Juicing is a popular health trend among circles of fitness enthusiasts and health-conscious consumers – and for good reason.
In a recent article published online, Essex-based nutritionist Kerri Jennings shares that drinking pure juice made from fresh vegetables confers higher doses of macro- and micronutrients than just eating the vegetable alone. This is because it takes larger quantities of produce just to make one tall glass of juice.
Proponents of juicing also claim that the process makes it easier to absorb nutrients. In addition, Jennings adds that juicing helps increase a person’s intake of fresh foods.
Best vegetables for juicing
Some foods do not contain as much juice and, as such, are better suited to the blender. Beginners might find it difficult to choose the right foods, so it’s best to take cues from experts and juicing proponents.
On that note, here are nine of the best, nutrient-dense vegetables suited for juicing, according to Rachael Link, a registered dietitian specializing in plant-based nutrition.
Fresh kale is perfect for making nutritious and refreshing green juice. Kale, classified under the Brassica genus of plants, boasts an incredible nutrition profile rich in both essential nutrients, including fiber, folate and alpha-linolenic acid, as well as beneficial plant compounds like kaempferol and sulforaphane.
Together, these nutrients and organic compounds help boost immune health, fight free radicals, reduce cholesterol and minimize the risk of chronic conditions like heart disease and cancer. (Related: Kale is a nutrient-dense superfood because of these 7 health benefits.)
Young, tender carrots are another healthful choice for juicing because of their mild aroma and delicious taste. Introducing carrots in juice form can also help get kids to consume them more often.
On top of their rich biotin and potassium content, carrots also contain significant amounts of beta-carotene, the red-orange pigment in their skin. Beta-carotene doubles as an antioxidant that maintains good eyesight and reduces the risk of age-related macular degeneration.
Bitter-tasting beets might be an acquired taste for some, but these root crops can confer a range of benefits on human health if consumed as a juice.
For instance, nutritionists find that beets contain high amounts of manganese, potassium and folate. Together, these nutrients regulate blood sugar and promote blood circulation.
The nitrates in beets are also transformed into nitric oxide upon consumption, and this compound helps relax blood vessels for better circulation.
Cabbage might not be a clear first choice for juicing, but studies found that cabbage juice is linked to a number of purported health benefits. These include decreased inflammation, better gut health and balanced hormones.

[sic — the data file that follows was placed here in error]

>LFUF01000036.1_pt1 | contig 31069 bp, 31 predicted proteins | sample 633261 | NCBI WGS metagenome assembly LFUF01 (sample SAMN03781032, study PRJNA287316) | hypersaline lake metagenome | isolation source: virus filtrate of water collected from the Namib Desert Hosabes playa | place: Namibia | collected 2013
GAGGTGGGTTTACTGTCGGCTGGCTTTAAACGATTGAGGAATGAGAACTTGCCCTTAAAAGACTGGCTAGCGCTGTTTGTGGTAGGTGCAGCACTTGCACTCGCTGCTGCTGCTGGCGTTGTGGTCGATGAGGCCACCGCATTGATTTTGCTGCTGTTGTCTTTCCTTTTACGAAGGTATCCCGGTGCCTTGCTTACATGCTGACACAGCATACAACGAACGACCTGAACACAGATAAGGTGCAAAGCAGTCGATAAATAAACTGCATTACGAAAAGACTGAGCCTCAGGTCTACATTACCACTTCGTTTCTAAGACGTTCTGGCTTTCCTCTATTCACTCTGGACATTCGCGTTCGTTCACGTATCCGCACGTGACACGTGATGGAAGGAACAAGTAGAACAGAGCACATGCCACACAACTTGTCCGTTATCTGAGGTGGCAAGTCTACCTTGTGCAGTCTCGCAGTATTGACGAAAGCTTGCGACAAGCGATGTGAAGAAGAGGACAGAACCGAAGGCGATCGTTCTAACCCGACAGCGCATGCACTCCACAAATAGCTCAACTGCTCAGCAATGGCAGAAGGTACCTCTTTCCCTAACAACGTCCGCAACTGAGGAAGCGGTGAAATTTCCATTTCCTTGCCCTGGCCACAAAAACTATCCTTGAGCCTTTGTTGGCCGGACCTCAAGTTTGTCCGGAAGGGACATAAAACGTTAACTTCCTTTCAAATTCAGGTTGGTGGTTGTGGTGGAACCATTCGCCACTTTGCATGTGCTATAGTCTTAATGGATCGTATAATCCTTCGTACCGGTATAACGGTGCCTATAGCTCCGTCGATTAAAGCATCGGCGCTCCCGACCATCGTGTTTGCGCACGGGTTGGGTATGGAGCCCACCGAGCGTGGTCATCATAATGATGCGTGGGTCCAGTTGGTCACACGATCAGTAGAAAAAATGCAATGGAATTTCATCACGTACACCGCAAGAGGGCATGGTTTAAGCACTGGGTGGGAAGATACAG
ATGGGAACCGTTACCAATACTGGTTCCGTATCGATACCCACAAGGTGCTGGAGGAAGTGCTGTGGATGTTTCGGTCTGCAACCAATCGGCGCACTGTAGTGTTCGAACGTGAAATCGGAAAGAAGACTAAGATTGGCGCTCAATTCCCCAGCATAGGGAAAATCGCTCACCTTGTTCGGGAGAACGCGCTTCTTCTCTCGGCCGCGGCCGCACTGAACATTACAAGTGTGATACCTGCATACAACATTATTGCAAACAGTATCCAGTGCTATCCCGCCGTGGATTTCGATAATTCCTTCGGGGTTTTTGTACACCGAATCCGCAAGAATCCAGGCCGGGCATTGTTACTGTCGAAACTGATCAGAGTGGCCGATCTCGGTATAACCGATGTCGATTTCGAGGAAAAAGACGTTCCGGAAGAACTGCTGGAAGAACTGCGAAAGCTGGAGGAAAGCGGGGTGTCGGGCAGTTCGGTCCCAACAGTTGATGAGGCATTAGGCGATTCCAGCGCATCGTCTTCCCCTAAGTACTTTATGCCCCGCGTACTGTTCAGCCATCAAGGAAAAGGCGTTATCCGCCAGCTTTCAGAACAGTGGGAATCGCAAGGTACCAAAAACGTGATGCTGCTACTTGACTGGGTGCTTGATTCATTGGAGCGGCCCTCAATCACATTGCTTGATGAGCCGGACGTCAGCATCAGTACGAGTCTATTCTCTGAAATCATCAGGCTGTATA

It also doesn’t hurt that cabbage contains the same organosulfur compounds found in kale. Therefore, drinking up on cabbage juice can protect against diabetes, heart disease and other chronic conditions.
Like kale, spinach is also a healthful ingredient to add to or use as a base for a green juice. On top of its rich nitrate content, spinach also carries potent antioxidants like quercetin, kaempferol and lutein.
Findings from animal-based research, test-tube studies and clinical trials indicate that these antioxidants can protect against cellular damage and oxidative stress that might lead to cancer later on.
Broccoli belongs to the same group of plants as kale and spinach, so it should come as no surprise that it has been tied to numerous health benefits. The most prominent among these is its anti-cancer effect thanks to kaempferol.
Just don’t forget to juice the stalks, too, as these contain a significant amount of protein, calcium and potassium.
Cucumbers contain little to no sugar and calories, so juicing them can be a great choice for diabetics or those at risk of the disease. Don’t add other fruits into the mix to keep the juice’s sugar profile from doubling.
Cucumbers can also keep blood pressure in check and help maintain strong bones because of their high vitamin C content. This immune-boosting micronutrient is integral to the creation of collagen, the main component of cartilage, ligaments, bones, skin and tendons.
Celery is more than just a hydrating food. Studies found that antioxidants in celery, including kaempferol, caffeic acid and ferulic acid, can reduce high blood pressure and total cholesterol for better heart health.
Plump and tender tomatoes are the best for juicing. Rich in vitamin C, potassium and folate, among many others, tomatoes are capable of reducing inflammation, enhancing metabolism and boosting immune health.
Lycopene, the bright red carotenoid found in the skin of tomatoes, also helps protect cells from damage.
Regular consumption of juice made from fresh, organic produce promotes good nutrition and leads to better health in the long run. That said, juicing shouldn’t replace eating fresh produce as-is or incorporating them into recipes.
Read more articles about the health benefits of drinking fresh, homemade juice at FoodIsMedicine.com.